|Motto: Uimhir gan choisc
"The Irrepressible Number"
|Elevation||40 m (130 ft)|
|Irish Grid Reference||S683609|
- 1 Name
- 2 History
- 3 Places of interest
- 4 Activities
- 5 Sport
- 6 Education
- 7 People
- 8 Transport
- 9 International relations
- 10 See also
- 11 References
- 12 External links
Muine Bheag is the official name of the town.[when?] The name comes from the Irish for "small thicket". It was historically anglicised as Moneybeg. The motto on the town's coat of arms is The Irrepressible Number and its Irish equivalent Uimhir Gan Choisc.
The English name Bagenalstown came from Lord Walter Bagenal, who based the town on Versailles in France, and the town's courthouse resembles that of Versailles. Bagenal built the town on the River Barrow to allow for trade and access to the town. He originally wanted the town to be called "New Versailles".
Places of interest
- Ballyloughan Castle is situated near Muine Bheag and comprises a twin-towered gatehouse and the hall and foundations of one of the corner towers of a large castle dating from approximately 1300.
- Ballymoon Castle is situated 3 km (2 mi) east of Muine Bheag, and is thought to date from the 13th century.
- The 1st Bagenalstown BP Scout Group was set up in 2009 and meets in the McGrath hall. Their activities include hiking, camping, kayaking and games. The troop last year became the first troop in the history of the state to stay in an Army barracks. 
- Irish Set dancing classes take place each Tuesday evening in The Railway Inn on Kilree Street, commencing at 8:30.
Muine Bheag/Erins Own have been winners of the Carlow Senior Hurling Championship on fourteen occasions, they last won in 1970. Saint Andrews have never won the Carlow Senior Football Championship but were finalists in 1977 and 1978. They won the 2011 Intermediate Football Championship this year however and will compete in the Senior grade again from next year.
Muine Bheag currently has two soccer clubs both participating in the Carlow premier division, Bagenalstown F.C. and Kilree Celtic.
Muine Bheag has had a long tradition in cricket. The local Bagenalstown Cricket Club was first formed in 1843 by the local millers, and is still in use. The club's logo is a grinding wheel, which was used in early milling.
Bagenalstown swimming pool is situated on the approach road to the town from Leighlinbridge. The pool is an excellent attraction for families and children during the summer months.
Muine Bheag has three primary schools and two secondary schools.
Queen of the Universe NS
Queen of the Universe NS founded by Bishop Keogh in 1957, is a primary school in Muine Bheag catering for boys (junior infants to 1st class) and girls.
St. Brigid’s National School
St. Brigid’s National School founded in 1865,is a primary school in Muine Bheag catering for boys only from classes 2nd to 6th.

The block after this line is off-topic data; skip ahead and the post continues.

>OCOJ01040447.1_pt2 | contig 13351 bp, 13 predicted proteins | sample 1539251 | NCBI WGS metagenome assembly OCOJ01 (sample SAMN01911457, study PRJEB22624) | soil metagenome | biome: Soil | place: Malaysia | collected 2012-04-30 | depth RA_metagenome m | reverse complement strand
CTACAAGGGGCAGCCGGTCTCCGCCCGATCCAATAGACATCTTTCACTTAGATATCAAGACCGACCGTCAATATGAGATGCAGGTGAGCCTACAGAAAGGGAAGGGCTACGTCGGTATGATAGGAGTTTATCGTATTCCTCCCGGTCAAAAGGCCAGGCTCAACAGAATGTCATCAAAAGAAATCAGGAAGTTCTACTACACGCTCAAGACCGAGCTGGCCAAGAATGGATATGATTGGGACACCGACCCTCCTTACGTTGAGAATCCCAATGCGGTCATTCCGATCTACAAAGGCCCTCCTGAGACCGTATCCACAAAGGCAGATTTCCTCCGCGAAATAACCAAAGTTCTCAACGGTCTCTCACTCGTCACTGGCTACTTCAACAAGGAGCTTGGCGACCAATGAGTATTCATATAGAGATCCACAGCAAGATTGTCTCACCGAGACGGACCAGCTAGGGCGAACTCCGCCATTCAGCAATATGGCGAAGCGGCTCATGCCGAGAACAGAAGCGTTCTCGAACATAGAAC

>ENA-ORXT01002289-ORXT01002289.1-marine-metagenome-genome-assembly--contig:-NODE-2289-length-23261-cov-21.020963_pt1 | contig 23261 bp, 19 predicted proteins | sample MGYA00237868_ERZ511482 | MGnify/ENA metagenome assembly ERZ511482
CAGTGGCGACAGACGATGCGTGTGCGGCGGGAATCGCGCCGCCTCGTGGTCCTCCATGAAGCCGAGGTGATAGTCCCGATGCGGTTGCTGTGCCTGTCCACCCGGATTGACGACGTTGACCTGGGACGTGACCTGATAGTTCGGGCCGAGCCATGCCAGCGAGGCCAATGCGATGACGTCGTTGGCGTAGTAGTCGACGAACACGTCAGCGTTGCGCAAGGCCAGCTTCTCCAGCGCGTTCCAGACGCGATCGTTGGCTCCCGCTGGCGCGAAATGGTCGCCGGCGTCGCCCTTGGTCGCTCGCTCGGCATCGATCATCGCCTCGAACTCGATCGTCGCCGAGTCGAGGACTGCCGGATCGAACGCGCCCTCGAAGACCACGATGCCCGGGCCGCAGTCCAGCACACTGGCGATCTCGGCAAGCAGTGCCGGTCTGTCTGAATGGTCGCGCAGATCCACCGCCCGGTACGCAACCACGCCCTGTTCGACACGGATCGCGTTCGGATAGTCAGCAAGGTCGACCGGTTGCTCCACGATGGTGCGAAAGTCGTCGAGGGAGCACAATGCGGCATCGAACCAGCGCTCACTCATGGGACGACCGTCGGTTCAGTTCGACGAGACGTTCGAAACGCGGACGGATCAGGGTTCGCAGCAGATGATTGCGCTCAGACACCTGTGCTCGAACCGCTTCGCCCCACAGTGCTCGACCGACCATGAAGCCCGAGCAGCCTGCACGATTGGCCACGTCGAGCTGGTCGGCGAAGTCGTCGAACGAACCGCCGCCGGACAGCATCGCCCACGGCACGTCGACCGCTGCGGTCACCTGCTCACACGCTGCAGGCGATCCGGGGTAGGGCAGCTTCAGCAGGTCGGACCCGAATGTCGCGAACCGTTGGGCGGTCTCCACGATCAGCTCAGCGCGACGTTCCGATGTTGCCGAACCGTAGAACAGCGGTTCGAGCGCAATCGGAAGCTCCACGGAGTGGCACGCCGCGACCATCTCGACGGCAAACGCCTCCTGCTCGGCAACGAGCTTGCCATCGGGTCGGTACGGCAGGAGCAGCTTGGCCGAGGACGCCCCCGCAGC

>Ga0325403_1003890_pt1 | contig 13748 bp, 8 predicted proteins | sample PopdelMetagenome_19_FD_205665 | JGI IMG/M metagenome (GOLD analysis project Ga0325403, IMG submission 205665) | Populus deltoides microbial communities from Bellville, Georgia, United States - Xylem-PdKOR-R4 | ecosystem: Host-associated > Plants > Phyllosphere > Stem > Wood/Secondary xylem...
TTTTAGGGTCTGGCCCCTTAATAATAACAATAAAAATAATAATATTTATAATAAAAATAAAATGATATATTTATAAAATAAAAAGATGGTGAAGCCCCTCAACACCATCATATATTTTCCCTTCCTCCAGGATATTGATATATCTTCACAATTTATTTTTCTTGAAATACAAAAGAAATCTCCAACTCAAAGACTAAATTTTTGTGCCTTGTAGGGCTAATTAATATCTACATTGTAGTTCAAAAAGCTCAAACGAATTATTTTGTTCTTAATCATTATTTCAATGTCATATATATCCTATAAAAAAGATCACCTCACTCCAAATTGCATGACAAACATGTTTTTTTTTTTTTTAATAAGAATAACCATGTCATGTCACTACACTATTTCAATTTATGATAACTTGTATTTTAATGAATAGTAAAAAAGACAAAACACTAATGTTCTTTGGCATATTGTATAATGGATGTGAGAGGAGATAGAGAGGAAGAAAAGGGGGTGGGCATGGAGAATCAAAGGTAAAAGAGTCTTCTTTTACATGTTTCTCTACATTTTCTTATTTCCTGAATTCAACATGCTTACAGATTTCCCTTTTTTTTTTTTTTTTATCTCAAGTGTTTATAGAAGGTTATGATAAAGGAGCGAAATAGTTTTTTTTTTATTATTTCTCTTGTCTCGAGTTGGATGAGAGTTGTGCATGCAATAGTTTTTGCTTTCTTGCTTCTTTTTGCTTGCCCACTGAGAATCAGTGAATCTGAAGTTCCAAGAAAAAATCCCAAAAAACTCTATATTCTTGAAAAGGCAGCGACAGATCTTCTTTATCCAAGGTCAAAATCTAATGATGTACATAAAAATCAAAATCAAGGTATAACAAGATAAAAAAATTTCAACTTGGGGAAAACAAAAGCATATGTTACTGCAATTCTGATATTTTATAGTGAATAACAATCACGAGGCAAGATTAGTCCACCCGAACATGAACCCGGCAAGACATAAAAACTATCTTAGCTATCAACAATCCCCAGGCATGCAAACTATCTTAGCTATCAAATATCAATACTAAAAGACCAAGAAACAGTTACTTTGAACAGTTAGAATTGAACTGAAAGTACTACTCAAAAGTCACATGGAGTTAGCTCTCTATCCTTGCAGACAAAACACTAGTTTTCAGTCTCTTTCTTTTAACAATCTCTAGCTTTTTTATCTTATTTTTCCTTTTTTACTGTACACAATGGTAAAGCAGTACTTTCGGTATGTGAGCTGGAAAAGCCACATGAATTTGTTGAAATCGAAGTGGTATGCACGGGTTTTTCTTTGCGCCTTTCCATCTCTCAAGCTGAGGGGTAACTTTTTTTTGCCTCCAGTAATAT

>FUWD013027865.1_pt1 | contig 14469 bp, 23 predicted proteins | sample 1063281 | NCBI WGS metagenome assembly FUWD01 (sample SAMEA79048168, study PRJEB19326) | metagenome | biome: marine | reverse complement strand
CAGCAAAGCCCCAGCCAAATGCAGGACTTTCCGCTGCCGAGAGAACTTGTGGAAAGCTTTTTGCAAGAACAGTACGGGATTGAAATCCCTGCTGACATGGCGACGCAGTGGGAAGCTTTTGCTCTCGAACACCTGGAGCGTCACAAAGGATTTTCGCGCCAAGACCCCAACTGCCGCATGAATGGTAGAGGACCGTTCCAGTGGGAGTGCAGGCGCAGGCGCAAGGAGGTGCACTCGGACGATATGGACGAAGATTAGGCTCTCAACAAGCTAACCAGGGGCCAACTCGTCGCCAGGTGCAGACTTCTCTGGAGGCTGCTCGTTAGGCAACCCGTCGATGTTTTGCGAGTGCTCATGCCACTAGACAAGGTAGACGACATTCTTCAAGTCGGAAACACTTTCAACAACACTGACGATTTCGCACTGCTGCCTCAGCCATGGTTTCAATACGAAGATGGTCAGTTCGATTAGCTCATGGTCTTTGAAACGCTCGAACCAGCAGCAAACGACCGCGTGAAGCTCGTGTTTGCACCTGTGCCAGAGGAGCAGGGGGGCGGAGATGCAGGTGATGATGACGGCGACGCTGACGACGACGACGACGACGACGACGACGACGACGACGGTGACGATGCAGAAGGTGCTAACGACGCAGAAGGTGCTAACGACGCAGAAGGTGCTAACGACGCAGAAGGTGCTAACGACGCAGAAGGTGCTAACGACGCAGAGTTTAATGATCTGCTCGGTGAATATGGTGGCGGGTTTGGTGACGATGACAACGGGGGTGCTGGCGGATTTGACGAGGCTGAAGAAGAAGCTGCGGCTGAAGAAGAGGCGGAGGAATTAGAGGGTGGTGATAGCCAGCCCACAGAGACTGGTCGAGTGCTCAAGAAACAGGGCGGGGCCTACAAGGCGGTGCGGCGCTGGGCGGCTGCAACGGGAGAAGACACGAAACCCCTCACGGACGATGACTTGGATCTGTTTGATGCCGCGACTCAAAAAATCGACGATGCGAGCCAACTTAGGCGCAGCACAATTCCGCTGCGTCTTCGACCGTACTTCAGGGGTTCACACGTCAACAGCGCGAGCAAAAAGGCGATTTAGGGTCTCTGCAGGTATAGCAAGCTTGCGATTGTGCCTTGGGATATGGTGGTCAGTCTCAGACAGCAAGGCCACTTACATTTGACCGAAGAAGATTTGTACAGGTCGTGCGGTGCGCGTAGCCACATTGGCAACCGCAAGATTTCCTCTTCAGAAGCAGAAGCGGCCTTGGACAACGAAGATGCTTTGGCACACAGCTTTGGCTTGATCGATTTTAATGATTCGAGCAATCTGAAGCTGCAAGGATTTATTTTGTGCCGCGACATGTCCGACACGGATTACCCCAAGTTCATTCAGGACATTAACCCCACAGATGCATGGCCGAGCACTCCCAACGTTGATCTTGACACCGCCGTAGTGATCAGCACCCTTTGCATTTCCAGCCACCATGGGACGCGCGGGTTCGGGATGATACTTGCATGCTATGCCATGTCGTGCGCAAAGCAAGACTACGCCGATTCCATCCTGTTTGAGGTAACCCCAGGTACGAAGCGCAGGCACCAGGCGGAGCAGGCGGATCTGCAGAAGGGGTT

St. Mary's National School
St Mary's National School is a co-educational school under Church of Ireland patronage, based in Bagenalstown (Muine Bheag) County Carlow.
Presentation De la Salle College
Presentation De La Salle College is a secondary school in Muine Bheag established in 1983, this Catholic College is under the trusteeship of the De La Salle Brothers, the Presentation Sisters and Bagenalstown Parish.
Muine Bheag Vocational School
Muine Bheag Vocational School is a secondary school in Muine Bheag. Opened in 1963, being, until the establishment of the Gaelcholaiste in Carlow, the last second level school established by Co. Carlow V.E.C.
- Olympic, World Rowing Championship (silver medalist), and world record breaking sculler Seán Drea
- Colour-Sergeant John Lucas who won a Victoria Cross during the Taranaki Maori War in New Zealand in 1861.
- Beauchamp Bagenal, (1741–1802) rake, duellist and reputedly "the handsomest man in Europe"
- Richie Kavanagh, an Irish entertainer
- The town is situated on the River Barrow. It is centred on the junction of the R705 and R724 regional roads and lies on the eastern side of the N9 National primary route.
- It is connected to the railway network on the Dublin – Kilkenny line. This connects the town to nearby Carlow, as well as Kilkenny to the southwest. Bagenalstown railway station opened on 24 July 1848. It was permanently closed for goods traffic on 6 September 1976 and renamed "Muine Bheag" in 1988.
The town was twinned with the town of Pont-Péan, Brittany in 1999. The twinning charter is written in Irish, English and French, and it commits the two towns to "developing social, economic, cultural, touristic, and sporting links" between the two communities. Muine Bheag hosts a floral festival every August.
- "Census 2006 – Volume 1 – Population Classified by Area" (PDF). Central Statistics Office Census 2006 Reports. Central Statistics Office Ireland. April 2007. Retrieved 14 June 2011.
- "Why rail is the way to go | Munster Express Online". Munster-express.ie. 2008-03-14. Retrieved 2012-07-21.
- "Placenames Database of Ireland". Logainm.ie. 2010-12-13. Retrieved 2012-07-21.
- "Ballyloughan Castle". Carlow Tourism – Castles. Retrieved 9 December 2007.
- "Ballymoon Castle, County Carlow". Irelands Eye.com. Retrieved 10 December 2007.
- Mallon, Brian (1995-04-11). "Danoli's career still in balance after operation". The Independent. Retrieved 2012-07-21.
- Donaldson, William Rogues, Villains and Eccentrics: An A-Z of Roguish Britons Through the Ages pp 38–9, Phoenix, London, 2002
- "Bagenalstown station". Railscot – Irish Railways. Retrieved 11 October 2008.
|Wikivoyage has a travel guide for Bagenalstown.|
|Wikimedia Commons has media related to Muine Bheag.|